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The Limbo of The Unknown

The Unknown. It feels so often, especially at certain times in our life, as if it is all around us. Sometimes the Unknown is all we know. It is everything. Nothing is known. Everything that could be known is a fog, a darkness, a shadow. And we are floating in it. Looking for some firm ground to place our foot. Some limb to hold on to. It doesn’t even have to be much, but something. Something to hold onto is better than nothing.

Remember moments in your life, maybe when you were younger, when you would get the wind knocked out of you? Gasping for breath, you wondered if the next breath would come and nothing you experienced before could prepare you for that moment. You were absolutely present in a terrifying limbo of unknown.

How do we live in a life, or even in moments, of absolute unknowing?!? What do we hold on to? What do you hold on to? Some have objects that help them remember times that felt safer. Some pray with all their might, to God, to the universe, to their ancestors who have weathered these storms before them… sometimes there is an answer and sometimes there is nothing. Some breathe, remembering that for everything that is unknown, we at least have this moment, breathing in… and breathing out. We fight for that breath, don’t we? As Reiner Maria Rilke writes, 

When we win it’s with small things,  
and the triumph itself makes us small.  
What is extraordinary and eternal does not want to be bent by us.  
I mean the Angel who appeared to the wrestlers of the Old Testament: 
when the wrestlers’ sinews  
grew long like metal strings,  
he felt them under his fingers  
like chords of deep music.

Whoever was beaten by this Angel  
(who often simply declined the fight)  
went away proud and strengthened 
and great from that harsh hand,  
that kneaded him as if to change his shape.  
Winning does not tempt that man.  
This is how he grows: by being defeated, decisively,  
by constantly greater beings.

 

David Whyte writes:

To keep despair alive we have to abstract and immobilize our bodies, our faculties of hearing, touch and smell, and keep the surrounding springtime of the world at a distance. Despair needs a certain tending, a reinforcing, and isolation, but the body left to itself will breathe, the ears will hear the first birdsong of morning or catch the leaves being touched by the wind in the trees, and the wind will blow away even the grayest cloud; will move even the most immovable season; the heart will continue to beat and the world, we realize, will never stop or go away… (from ‘DESPAIR’ From the upcoming book of essays CONSOLATIONS: The Solace, Nourishment and Underlying Meaning of Everyday Words)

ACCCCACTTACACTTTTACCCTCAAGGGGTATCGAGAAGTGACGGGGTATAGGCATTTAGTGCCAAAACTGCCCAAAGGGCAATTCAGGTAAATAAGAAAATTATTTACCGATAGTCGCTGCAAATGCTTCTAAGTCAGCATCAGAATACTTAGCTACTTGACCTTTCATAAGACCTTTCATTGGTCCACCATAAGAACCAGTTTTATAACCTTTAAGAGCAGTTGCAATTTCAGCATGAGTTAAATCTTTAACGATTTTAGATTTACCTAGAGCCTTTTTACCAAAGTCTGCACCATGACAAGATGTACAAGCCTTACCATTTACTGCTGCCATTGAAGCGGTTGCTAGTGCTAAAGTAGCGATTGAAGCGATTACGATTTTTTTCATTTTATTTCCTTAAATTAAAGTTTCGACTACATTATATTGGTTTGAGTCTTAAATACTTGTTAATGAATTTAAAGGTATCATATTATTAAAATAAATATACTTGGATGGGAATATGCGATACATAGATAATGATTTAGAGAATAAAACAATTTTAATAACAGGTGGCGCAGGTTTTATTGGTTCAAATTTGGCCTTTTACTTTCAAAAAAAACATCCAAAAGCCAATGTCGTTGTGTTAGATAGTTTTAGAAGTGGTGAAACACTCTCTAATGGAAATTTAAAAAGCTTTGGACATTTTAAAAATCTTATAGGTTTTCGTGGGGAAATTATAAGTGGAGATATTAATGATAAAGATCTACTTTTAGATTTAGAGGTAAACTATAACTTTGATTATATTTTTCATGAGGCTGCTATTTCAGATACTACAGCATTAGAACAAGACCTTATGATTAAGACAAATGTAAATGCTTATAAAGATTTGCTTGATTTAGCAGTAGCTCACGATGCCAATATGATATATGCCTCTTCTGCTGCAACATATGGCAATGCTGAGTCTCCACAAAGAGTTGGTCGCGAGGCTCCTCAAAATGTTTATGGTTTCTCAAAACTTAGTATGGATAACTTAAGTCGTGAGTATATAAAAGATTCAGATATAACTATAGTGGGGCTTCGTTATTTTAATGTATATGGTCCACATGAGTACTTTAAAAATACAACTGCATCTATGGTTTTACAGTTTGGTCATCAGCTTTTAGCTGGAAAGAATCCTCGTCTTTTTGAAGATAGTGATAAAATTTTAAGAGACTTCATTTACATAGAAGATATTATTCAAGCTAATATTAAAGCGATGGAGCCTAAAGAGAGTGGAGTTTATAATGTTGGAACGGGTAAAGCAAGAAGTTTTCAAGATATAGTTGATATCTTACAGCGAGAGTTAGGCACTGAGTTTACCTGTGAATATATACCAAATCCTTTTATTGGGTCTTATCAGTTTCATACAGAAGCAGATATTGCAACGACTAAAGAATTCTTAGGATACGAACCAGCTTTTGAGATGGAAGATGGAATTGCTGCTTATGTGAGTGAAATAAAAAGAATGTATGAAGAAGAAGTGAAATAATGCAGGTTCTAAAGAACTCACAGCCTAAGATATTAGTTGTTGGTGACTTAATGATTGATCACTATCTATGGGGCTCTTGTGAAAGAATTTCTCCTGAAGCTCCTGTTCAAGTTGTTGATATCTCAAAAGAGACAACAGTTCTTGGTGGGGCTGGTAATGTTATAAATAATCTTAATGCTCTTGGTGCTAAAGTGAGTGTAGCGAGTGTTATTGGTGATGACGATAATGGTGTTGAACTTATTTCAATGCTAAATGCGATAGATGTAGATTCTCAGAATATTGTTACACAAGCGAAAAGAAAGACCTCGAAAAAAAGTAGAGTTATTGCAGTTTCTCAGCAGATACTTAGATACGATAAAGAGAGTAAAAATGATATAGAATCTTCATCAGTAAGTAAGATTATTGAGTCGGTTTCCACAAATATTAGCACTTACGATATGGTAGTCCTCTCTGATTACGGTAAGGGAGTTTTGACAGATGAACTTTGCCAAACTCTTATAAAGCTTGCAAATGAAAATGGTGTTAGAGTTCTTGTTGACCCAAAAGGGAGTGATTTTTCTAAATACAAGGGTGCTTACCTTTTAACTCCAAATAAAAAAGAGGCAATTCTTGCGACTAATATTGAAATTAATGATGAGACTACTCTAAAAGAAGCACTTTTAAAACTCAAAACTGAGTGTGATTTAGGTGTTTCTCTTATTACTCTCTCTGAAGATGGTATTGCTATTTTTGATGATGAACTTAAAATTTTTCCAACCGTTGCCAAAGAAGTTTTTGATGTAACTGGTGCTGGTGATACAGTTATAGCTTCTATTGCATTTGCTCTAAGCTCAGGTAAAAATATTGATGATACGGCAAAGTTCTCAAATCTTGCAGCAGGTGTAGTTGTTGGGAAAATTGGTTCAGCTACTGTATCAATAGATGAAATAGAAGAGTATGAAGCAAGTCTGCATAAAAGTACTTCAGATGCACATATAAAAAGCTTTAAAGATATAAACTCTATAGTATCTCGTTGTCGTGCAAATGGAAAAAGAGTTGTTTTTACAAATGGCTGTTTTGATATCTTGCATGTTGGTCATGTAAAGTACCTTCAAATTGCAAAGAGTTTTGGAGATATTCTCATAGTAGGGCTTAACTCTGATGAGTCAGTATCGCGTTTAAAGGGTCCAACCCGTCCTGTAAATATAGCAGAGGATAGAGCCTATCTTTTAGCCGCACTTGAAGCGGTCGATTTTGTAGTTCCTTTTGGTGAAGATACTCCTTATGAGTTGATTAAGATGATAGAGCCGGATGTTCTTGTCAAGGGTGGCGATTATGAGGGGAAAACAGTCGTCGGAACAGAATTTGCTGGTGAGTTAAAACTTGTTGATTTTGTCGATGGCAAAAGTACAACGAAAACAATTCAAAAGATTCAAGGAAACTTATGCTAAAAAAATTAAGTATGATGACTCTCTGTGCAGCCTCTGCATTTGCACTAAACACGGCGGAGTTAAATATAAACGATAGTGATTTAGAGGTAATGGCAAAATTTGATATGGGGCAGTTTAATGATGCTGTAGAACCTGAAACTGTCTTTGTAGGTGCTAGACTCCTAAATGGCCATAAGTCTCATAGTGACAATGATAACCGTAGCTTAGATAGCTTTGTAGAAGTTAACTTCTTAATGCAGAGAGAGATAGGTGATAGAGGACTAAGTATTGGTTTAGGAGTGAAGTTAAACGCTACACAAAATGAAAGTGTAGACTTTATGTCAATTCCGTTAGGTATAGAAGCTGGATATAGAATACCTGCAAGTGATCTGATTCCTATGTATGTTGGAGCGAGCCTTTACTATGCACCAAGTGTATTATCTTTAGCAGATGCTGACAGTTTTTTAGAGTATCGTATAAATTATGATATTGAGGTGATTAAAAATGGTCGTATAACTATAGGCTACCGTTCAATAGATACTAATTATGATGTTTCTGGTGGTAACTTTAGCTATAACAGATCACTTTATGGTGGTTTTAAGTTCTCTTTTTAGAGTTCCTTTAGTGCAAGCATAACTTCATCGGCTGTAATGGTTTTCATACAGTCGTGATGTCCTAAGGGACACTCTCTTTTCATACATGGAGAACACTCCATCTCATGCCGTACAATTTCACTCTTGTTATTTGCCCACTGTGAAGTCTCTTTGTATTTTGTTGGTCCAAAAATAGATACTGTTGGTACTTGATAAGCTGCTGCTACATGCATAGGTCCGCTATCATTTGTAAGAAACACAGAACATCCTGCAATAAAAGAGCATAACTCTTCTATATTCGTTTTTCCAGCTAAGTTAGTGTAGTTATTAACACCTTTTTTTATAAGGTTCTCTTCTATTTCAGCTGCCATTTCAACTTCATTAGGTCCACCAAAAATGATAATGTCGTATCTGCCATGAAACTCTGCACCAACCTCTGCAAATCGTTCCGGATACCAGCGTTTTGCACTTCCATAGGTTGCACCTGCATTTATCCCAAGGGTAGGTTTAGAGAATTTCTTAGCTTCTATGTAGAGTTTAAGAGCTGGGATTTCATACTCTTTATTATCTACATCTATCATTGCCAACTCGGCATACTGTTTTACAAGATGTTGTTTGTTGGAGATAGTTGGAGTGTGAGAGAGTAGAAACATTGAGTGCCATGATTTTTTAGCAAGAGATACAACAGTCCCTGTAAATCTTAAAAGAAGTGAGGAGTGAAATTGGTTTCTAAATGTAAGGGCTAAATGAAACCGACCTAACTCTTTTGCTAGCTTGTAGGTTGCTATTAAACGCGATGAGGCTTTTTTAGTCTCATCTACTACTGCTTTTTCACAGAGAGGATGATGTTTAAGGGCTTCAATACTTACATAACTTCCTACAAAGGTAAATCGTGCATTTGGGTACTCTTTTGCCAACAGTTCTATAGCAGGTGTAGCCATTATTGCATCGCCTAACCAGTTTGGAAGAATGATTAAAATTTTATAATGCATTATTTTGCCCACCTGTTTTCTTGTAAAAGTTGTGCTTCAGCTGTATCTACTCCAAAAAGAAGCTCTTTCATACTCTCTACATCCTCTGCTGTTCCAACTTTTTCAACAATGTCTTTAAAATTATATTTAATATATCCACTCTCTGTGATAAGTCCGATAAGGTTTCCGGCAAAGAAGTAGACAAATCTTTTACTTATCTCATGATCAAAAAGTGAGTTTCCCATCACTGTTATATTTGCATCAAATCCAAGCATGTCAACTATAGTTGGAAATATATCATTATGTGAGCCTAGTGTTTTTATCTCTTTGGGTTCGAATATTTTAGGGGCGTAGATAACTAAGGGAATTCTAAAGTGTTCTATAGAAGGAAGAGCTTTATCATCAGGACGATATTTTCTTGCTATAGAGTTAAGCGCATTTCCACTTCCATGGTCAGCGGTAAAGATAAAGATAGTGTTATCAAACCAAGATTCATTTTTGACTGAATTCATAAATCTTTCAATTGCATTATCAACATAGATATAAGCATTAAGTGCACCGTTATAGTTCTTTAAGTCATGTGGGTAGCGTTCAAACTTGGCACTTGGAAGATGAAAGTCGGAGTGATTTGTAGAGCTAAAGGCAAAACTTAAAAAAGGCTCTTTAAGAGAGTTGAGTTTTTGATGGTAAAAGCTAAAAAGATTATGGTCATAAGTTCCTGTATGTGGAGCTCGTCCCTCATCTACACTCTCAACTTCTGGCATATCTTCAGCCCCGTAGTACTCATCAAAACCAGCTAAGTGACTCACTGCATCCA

We face the unknown daily, deeply, and painfully. Each of us have things that give us reason to fight for that next breath. Feeling the unknown, wrestling with it, sometimes even being defeated by it, we find ourselves stronger and we find the way through.

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Books I’m Reading – Unbroken

Thanks to an amazing article at artofmanliness.com, I reserved Unbroken, by Laura Hillenbrand and started up my first biography in a long time. I haven’t been able to put it down.

The subtitle to this brilliantly written book about Louie Zamperini is, “A World War II Story of Survival, Resilience, and Redemption,” and this couldn’t be a more accurate description. Zamperini’s story is almost too fantastic to be true (which is probably why Angelina Jolie is making itinto a movie). Zamperini went from a devious troublemaker in New York, to an Olympic runner in the 1936 Berlin Olympics, setting world records and well on his way to being the first man to run the mile in under four minutes.

“Yet a part of you still believes you can fight and survive no matter what your mind knows. It’s not so strange. Where there’s still life, there’s still hope. What happens is up to God.”

He was drafted as a bombardier in WWII to fly in the South Pacific and was stranded in a raft for 47 days after his plane was shot down. During this time, he and his raft mate were harassed by sharks daily and shot at by Japanese airplanes, only to be captured and held as a POW by the Japanese. His story is incredible and such an inspiration for perseverance and clarity of focus.

Being controlled by “shoulds” we lose sight of how we really feel

“We are less aware of the harm done our feelings by these pervasive shoulds than of other damage inflicted by them. Yet it is actually the heaviest price we pay for trying to mold ourselves into perfection. Feelings are the most alive part of ourselves; if they are put under a dictatorial regime, a profound uncertainty is created in our essential being which must affect adversely our relations to everything inside and outside ourselves.” Karen Horney, Neurosis and Human Growth

Spiritual Direction and reflections on Spirituality

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